The JP&A folded in 1924, and that may have helped persuade my grandfather to give up his job with the CB&Q. In its place, he farmed as well as did considerable carpentry work for the neighborhood’s overwhelmingly Scots farmers.
Meanwhile, about 1922 or so, my father had decided his job as a steeplejack at a glass factory in Ottawa, Illinois was pretty much a dead-end He heard there was farm work to be had up in Aurora, so he packed his suitcase, and headed north from Ottawa on the Chicago, Ottawa & Peoria interurban to Joliet. There he transferred to the JP&A, managing to get to downtown Aurora, just as he’d planned, on a Saturday night. During that era, farmers from miles around did their shopping in downtown Aurora on Saturday night, the only night all the stores were open. He later said he walked down the street until he saw someone who definitely looked like a farmer, and asked if he needed a hired man. No, the fellow said, but he knew someone who did, and so my dad began working for the McMicken family in Wheatland Township.
My grandfather helped do a lot of repair and renovation work at the Wheatland United Presbyterian “Scotch” Church—so nicknamed because it was established right in the middle of a settlement of Stewarts, Glmours, McMickens, McLarens, Clows, Findlays, and others who had immigrated in the 1850s, mostly from Ayreshire, to the rich Illinois prairie. During one such project, my dad accompanied the McMicken family he was working for to help out, and he caught my grandfather’s eye. “There’s a new young man at McMickens, and he’s a worker,” my grandfather told the family that night at supper. In my grandfather’s parlance, calling somebody a worker was about the highest praise possible. Eventually, my parents met at another church function, and here I am today, thanks, at least in part, to the JP&A.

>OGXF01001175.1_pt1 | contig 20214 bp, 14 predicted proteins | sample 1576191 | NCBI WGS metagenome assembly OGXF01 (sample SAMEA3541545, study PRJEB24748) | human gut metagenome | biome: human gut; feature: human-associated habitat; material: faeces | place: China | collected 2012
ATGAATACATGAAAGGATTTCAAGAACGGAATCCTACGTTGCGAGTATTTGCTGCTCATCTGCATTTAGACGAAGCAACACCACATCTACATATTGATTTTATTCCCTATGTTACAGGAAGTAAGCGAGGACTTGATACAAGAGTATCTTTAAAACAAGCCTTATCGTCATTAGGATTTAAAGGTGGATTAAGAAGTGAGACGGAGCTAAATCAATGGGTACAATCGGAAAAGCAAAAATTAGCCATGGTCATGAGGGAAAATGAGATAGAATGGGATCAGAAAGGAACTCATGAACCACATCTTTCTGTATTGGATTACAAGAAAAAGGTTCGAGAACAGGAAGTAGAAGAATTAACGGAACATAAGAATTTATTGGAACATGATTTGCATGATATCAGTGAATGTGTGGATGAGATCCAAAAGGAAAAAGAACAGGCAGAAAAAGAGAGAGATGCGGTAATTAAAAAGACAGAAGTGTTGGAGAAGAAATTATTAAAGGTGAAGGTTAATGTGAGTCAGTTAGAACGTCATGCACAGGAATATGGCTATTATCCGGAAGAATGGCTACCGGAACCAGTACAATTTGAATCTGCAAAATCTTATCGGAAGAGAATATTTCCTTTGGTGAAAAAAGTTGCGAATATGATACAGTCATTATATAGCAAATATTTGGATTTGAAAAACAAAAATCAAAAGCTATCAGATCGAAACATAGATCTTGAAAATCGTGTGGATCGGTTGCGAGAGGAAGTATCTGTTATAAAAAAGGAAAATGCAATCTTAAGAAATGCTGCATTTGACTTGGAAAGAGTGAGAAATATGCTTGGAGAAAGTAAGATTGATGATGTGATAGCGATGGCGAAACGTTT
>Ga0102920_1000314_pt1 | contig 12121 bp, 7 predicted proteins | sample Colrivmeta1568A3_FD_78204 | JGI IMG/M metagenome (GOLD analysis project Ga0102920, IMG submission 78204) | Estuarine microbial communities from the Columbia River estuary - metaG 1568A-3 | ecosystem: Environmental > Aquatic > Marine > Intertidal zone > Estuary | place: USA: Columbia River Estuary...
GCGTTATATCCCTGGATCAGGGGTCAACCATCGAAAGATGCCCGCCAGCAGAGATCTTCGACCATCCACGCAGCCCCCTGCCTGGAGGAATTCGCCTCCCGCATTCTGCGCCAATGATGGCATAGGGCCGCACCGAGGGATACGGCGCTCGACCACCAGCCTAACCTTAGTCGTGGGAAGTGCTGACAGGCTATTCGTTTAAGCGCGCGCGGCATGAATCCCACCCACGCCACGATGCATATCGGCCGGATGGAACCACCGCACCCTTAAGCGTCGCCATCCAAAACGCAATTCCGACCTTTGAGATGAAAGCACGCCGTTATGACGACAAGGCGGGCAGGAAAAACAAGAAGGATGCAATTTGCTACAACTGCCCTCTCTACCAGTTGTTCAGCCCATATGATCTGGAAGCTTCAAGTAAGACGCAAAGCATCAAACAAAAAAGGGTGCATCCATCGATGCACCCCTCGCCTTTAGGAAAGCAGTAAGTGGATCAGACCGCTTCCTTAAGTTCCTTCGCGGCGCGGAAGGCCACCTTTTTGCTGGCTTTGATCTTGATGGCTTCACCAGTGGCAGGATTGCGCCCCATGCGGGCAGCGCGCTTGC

As part of their physical plant, the JP&A also built Electric Park at Plainfield, a hugely popular summertime entertainment destination on the banks of the DuPage River. It boasted a number of attractions that included a dance hall, a bowling alley, a thrilling “shoot the chutes” into the river, and even a passenger paddle boat, but closed down when the interurban line collapsed in 1924. However, one building from Electric Park remained right through my childhood. The large octagonal auditorium building saw service as a dance hall and then during the 1950s as a popular roller-skating rink. Each Thursday, the Oswegoland Park District would rent the rink, and we’d either take a bus over or have our parents drive us and our friends there to participate in an extremely odd ritual. Young males would nerve themselves up to ask a girl to skate with them, and they’d hold hands while trying to keep maximum distance between them as they teetered around the rink, with the skate staff effortlessly gliding backwards and forwards through the unsteady crowds, all accompanied by organ music. Eventually, the rink came on hard times and was then totally destroyed by the fearsome Plainfield tornado of 1992.
So come on over to the Little White School Saturday and hear more of the story of the JP&A and its impact on the area. For some of us, it had a very great impact indeed.
Admission donation for the program, which is aimed at visitors age 16 and older, is $5. Proceeds benefit the operations and mission of the Little White School Museum.